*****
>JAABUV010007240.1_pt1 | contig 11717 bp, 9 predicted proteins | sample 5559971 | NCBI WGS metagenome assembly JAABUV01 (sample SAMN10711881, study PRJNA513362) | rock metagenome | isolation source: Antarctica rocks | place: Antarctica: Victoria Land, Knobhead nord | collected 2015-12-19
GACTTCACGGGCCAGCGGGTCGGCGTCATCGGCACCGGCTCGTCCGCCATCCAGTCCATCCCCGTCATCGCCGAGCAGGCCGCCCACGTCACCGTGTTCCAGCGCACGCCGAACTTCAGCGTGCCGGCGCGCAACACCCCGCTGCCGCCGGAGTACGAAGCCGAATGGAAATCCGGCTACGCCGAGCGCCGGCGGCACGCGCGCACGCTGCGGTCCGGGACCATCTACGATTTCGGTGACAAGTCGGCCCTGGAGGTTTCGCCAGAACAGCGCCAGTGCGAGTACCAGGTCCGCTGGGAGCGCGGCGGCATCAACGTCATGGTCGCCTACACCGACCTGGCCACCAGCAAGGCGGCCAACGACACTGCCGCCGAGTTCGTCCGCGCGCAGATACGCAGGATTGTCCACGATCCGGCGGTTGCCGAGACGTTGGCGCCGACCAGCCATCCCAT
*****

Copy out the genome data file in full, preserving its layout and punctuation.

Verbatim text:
>JAABUV010007240.1_pt1 | contig 11717 bp, 9 predicted proteins | sample 5559971 | NCBI WGS metagenome assembly JAABUV01 (sample SAMN10711881, study PRJNA513362) | rock metagenome | isolation source: Antarctica rocks | place: Antarctica: Victoria Land, Knobhead nord | collected 2015-12-19
GACTTCACGGGCCAGCGGGTCGGCGTCATCGGCACCGGCTCGTCCGCCATCCAGTCCATCCCCGTCATCGCCGAGCAGGCCGCCCACGTCACCGTGTTCCAGCGCACGCCGAACTTCAGCGTGCCGGCGCGCAACACCCCGCTGCCGCCGGAGTACGAAGCCGAATGGAAATCCGGCTACGCCGAGCGCCGGCGGCACGCGCGCACGCTGCGGTCCGGGACCATCTACGATTTCGGTGACAAGTCGGCCCTGGAGGTTTCGCCAGAACAGCGCCAGTGCGAGTACCAGGTCCGCTGGGAGCGCGGCGGCATCAACGTCATGGTCGCCTACACCGACCTGGCCACCAGCAAGGCGGCCAACGACACTGCCGCCGAGTTCGTCCGCGCGCAGATACGCAGGATTGTCCACGATCCGGCGGTTGCCGAGACGTTGGCGCCGACCAGCCATCCCAT